|NFL Week 11: Raiders at Vikings Preview & Picks|
|Written by Anthony Rome|
|Thursday, 15 November 2007 05:29|
Vikings Try to Recover
The Minnesota Vikings didn't fare too well when Adrian Peterson was shut down and knocked out of last week's game. They'll have to find a way to play much better Sunday without their star rookie running back taking the field at all.
With Peterson missing at least one game due to a torn lateral collateral ligament in his knee, the Vikings (3-6) look to get back on track when they host the Oakland Raiders (2-7), who will have Daunte Culpepper starting at quarterback in his first game against his former team.
Oddsmakers from Bodog have made Vikings -5 point spread favorites (View NFL Football odds) for Sunday's game, the over/under has been set at 35 total points (Game Matchup). Current public betting information shows that 58% of bets for this game have been placed on Oakland +5 (View NFL Football bet percentages).
Peterson came into last week's game at Green Bay looking for an encore performance after rushing for an NFL-record 296 yards against San Diego the previous week. The NFL's leading rusher, however, had a very rough day against the Packers, running for a season-low 45 yards on 11 carries before departing from Minnesota's 34-0 loss after getting hurt in the third quarter.
The injury is not deemed serious enough to require surgery or jeopardize Peterson's season, but the rookie first thought his year might be over.
"That pain was horrible. I don't know if you've ever experienced pain where you don't want anybody to touch you. Just be still for a few minutes until it calms down. That's the kind of pain it was," said Peterson, who's run for 1,081 yards this season. "Not really knowing what to expect because it was my knee. I was just praying, 'God please, don't let it be anything serious.'"
Vikings coach Brad Childress ruled Peterson out for Sunday, but wouldn't put a timetable on his recovery beyond that.
"I was very relieved. It could've been a lot worse," Peterson said. "I just thank God. I'll be back soon."
He won't be back this week, though, and the Vikings will need to make adjustments as they try to put last week's loss behind them. Minnesota managed just 247 total yards - 49 less than Peterson's rushing total when he powered the Vikings to a 35-17 victory over the Chargers in the previous game.
One of those adjustments will be turning to veteran running back Chester Taylor, who Peterson supplanted as the starter after rushing for 224 yards in a victory over Chicago on Oct. 14. While Taylor isn't the dynamic presence Peterson is, he's more than capable, topping 1,200 yards in his first season as a starter last year and averaging 5.0 yards a carry this season.
Taylor ran for 37 yards on just three carries last week.
"He obviously has a track record," Childress said of the 5-foot-11, 213-pound Taylor. "He's a good player as well, so just like I mention to you every week, we just expect somebody to pick up from there."
Despite the absence of Peterson, Childress has to be more comfortable with the situation at running back than with the Vikings' revolving door at quarterback. Brooks Bollinger became the third QB to start for Minnesota this season last Sunday, and went 16-for-26 for 176 yards, no touchdowns and one interception, as well as being sacked three times. Childress said Monday that he'll go with Tarvaris Jackson at quarterback against the Raiders.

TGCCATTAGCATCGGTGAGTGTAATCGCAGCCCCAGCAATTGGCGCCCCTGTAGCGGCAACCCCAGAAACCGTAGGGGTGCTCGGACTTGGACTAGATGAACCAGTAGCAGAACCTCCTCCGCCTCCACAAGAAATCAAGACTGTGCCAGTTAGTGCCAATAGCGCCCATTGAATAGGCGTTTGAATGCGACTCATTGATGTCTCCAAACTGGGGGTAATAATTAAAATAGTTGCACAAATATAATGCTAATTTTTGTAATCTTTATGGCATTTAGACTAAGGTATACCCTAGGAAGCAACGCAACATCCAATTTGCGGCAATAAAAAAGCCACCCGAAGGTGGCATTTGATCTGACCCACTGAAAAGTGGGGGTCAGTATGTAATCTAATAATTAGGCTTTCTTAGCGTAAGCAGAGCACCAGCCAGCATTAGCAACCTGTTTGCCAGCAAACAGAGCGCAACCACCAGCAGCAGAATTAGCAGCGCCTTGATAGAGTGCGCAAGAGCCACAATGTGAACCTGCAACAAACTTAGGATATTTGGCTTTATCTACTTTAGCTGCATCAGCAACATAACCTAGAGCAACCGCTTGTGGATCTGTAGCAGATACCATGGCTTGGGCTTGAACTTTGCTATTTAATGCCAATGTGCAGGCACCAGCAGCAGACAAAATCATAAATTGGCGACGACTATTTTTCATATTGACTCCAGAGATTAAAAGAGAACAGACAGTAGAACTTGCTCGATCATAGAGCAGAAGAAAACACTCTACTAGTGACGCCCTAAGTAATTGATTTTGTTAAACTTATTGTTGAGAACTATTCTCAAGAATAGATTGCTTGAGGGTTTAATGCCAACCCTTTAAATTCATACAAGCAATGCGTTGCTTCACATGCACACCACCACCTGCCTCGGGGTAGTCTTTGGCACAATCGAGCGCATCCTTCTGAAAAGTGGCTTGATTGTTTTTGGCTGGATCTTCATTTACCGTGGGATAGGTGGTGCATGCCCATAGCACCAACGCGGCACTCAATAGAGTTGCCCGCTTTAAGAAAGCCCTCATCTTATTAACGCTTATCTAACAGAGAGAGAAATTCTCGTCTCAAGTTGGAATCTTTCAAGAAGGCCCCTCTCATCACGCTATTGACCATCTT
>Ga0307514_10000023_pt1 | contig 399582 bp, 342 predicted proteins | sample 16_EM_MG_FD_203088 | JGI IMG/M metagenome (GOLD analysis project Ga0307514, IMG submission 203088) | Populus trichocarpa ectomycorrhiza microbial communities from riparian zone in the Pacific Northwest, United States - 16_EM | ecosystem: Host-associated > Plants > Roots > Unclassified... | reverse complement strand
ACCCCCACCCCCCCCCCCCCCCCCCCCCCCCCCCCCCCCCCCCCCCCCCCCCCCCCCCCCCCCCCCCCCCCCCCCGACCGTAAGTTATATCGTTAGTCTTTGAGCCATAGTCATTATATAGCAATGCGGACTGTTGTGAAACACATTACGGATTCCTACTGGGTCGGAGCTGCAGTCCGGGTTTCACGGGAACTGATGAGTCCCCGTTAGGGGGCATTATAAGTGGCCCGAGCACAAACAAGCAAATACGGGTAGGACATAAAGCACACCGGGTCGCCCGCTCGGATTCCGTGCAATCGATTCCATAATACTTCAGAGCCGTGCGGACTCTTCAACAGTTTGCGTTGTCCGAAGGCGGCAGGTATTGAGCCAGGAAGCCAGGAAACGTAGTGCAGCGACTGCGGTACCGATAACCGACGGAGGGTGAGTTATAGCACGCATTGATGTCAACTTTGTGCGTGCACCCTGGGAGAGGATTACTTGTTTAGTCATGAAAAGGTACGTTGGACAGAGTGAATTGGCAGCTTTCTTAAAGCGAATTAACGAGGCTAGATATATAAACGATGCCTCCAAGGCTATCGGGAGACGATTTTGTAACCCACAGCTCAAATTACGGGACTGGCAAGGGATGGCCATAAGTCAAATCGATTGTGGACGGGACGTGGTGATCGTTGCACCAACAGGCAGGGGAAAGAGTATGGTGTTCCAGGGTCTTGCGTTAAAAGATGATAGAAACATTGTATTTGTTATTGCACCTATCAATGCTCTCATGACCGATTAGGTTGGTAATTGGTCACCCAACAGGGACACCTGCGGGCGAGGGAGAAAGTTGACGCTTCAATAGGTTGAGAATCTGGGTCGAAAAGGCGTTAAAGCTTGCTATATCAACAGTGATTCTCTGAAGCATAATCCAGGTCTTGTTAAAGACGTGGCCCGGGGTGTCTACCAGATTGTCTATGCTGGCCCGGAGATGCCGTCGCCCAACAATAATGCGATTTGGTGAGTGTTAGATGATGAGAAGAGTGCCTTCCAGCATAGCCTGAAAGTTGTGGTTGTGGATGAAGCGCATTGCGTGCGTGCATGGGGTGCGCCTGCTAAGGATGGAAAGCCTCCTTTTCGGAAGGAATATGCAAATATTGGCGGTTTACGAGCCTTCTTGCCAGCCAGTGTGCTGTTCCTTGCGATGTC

Jackson, chosen the starter midway through training camp, did not play against the Packers as a precaution after suffering a concussion against the Chargers. He'll try to improve a Minnesota passing attack that ranks 31st in the NFL, although he's thrown two touchdowns and five interceptions in five games this season.
Oakland also is making a change at quarterback for this week, and the new starter is a familiar one to the Vikings and their home fans. Culpepper, who played his first seven seasons with Minnesota and threw for 18,598 yards and 129 touchdowns, will be back under center for the Raiders, who signed him during the offseason after he was cut by Miami.
With Josh McCown banged up and struggling the past two weeks, Oakland coach Lane Kiffin on Wednesday gave the job back to Culpepper, who has completed 56 percent of his passes for 817 yards, four touchdowns and four interceptions. Culpepper relieved McCown for the second half of Oakland's 26-24 victory over Cleveland on Sept. 23 and then accounted for five touchdowns in a 35-17 victory the following week against the Dolphins.
He lost his next three starts, though, committing six turnovers and throwing two touchdown passes, before McCown returned from a broken toe to play the past two games. The Raiders, however, managed only 193 total yards against Chicago - 80 passing - and McCown went 1-for-13 during one stretch.
Culpepper fell out of favor in Minnesota despite three Pro Bowl seasons, as Childress traded him to Miami after an ineffective and injury marred 2005 season, and later accused him of being greedy and self-centered. Culpepper also clashed with Vikings management over his contract and his insistence on rehabilitating his knee at home in Florida, rather than in Minneapolis.
Minnesota will be looking to rebound defensively against its former teammate and Oakland after allowing a season high in points to Green Bay. The Packers gained 488 total yards against the Vikings, who are giving up 361.8 per game, fourth-worst in the league.
The Vikings hope to take advantage of the favorable matchup with the Raiders, who have dropped five straight and are averaging just 17.6 points this season. The offense sputtered again last week as Oakland fell 17-6 to the Bears.
Oakland has fared well against Minnesota, winning eight of 11 meetings and two straight in the series, although the teams haven't met since 2003. The Raiders won the last matchup at the Metrodome 22-17 on Sept. 19, 1999.
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